The only English on the box (I believe the rest is Arabic) is the “AlWazir” logo, then inside “AL Wazir 100%,” an oval that says “High Quality, Natural, and 100%,” “Recommended by Dermatologists” and “Recommended for Hajj and Umrah” and “This product is free of fragrances.” It's an earthy green colored soap with a loop of twine emerging from one end—soap-on-a-rope! It's the first soap-on-a-rope I've had since I can remember, possibly as a little kid. That's something we'd get for birthdays or Christmas once in awhile, but I have absolutely no memory of what kind of soap that was, except that it usually smelled like a used car salesman's cologne. This soap has no fragrance whatsoever—it does have a mild, pleasant smell, and I'm guessing that it's the olive oil soap smell, but since there are no ingredients in English, I'm just guessing. There is a drawing of a plant on the package, with what looks like olives, so maybe that's it. The internet tells me that Hajj is the annual Islamic pilgrimage to Mecca (that Muslims might do once in a lifetime) while Umrah is a pilgrimage to Mecca that may be any time of year. I am assuming, then, that this soap and its ingredients are deemed okay with Muslims—is a Halal soap. There is also a website address on the package in English (tiny print), but I can't reach it. Anyway, I love the box—it's got a little jagged oval window cut in it so you can see the soap. I'm going to keep this box. After looking for an hour, I just cannot find this soap on the internet, so I'm giving up. I found other Al Wazir soap, which is from Lebanon, so I'm going to guess that's where this if from, though I may be wrong. And even though I'm a fan of fragrance, generally, I did like this soap a lot. It lasted a long time, too, though partly that's because I had it hanging from my shower head, and I mostly take baths. I wish I could remember where I bought it—some small store in Milwaukee. I'm going to buy this soap again if I can find it.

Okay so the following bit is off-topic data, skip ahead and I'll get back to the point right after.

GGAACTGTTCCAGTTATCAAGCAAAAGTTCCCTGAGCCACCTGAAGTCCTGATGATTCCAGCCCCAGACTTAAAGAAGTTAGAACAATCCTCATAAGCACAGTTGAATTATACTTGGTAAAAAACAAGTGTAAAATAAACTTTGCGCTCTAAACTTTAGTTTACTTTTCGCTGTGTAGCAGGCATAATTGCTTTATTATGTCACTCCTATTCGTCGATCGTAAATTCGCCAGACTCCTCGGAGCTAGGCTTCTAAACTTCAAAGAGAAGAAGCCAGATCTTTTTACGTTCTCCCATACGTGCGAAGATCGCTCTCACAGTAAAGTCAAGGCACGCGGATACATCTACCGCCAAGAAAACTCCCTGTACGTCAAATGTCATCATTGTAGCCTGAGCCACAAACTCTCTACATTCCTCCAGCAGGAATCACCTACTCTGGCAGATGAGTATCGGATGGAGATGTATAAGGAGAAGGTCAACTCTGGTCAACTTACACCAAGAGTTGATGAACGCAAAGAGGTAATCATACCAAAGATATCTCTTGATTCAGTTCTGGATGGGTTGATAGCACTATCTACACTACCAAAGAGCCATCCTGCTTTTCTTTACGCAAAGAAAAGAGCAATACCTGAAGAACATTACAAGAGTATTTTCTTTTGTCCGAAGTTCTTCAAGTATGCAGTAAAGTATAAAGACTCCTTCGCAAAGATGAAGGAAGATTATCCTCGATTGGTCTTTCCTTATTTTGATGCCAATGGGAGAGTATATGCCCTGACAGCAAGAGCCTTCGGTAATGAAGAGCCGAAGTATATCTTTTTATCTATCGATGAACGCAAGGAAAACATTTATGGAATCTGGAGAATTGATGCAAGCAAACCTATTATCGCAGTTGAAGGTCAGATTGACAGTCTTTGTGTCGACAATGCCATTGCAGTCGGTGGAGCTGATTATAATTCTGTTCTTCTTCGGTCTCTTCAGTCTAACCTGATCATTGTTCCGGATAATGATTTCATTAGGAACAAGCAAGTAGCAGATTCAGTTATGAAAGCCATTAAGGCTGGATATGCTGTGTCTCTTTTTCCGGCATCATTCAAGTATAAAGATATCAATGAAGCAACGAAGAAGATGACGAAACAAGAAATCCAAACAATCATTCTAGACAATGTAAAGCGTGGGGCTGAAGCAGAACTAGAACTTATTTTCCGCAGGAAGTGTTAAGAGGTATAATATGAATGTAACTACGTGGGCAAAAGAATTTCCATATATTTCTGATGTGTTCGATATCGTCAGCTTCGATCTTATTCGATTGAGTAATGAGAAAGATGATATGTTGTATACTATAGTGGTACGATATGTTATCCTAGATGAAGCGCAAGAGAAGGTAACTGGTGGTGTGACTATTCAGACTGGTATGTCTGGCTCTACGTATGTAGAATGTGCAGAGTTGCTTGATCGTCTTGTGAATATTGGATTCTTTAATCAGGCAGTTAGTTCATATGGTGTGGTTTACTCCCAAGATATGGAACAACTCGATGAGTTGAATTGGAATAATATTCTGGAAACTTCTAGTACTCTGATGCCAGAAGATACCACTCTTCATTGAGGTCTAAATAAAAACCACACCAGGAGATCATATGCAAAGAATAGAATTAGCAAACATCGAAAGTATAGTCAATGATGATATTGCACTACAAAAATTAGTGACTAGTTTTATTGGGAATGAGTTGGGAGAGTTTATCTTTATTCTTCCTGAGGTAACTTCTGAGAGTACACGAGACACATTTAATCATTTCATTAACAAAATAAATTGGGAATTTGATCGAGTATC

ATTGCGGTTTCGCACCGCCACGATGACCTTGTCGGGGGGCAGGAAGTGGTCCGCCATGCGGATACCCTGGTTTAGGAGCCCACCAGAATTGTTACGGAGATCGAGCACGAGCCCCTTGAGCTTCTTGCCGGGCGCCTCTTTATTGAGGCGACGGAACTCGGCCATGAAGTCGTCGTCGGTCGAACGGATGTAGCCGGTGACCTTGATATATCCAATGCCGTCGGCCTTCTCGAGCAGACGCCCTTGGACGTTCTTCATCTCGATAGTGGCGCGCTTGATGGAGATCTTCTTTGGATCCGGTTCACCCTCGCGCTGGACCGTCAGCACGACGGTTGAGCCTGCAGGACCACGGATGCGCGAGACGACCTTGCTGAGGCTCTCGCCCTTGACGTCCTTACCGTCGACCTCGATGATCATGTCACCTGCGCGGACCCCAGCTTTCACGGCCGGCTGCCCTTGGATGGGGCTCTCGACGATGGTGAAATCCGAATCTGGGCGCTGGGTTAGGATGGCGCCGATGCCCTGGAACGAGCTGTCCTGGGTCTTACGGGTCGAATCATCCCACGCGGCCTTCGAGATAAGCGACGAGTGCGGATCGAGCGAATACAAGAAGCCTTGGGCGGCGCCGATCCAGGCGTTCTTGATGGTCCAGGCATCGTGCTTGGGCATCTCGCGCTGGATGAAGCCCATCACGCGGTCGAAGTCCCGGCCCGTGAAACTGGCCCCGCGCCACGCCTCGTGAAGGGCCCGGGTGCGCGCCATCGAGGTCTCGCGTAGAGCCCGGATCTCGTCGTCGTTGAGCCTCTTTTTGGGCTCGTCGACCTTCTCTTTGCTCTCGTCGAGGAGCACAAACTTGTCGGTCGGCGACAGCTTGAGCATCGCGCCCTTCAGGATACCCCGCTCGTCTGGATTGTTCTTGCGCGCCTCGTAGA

Soap Review No. 55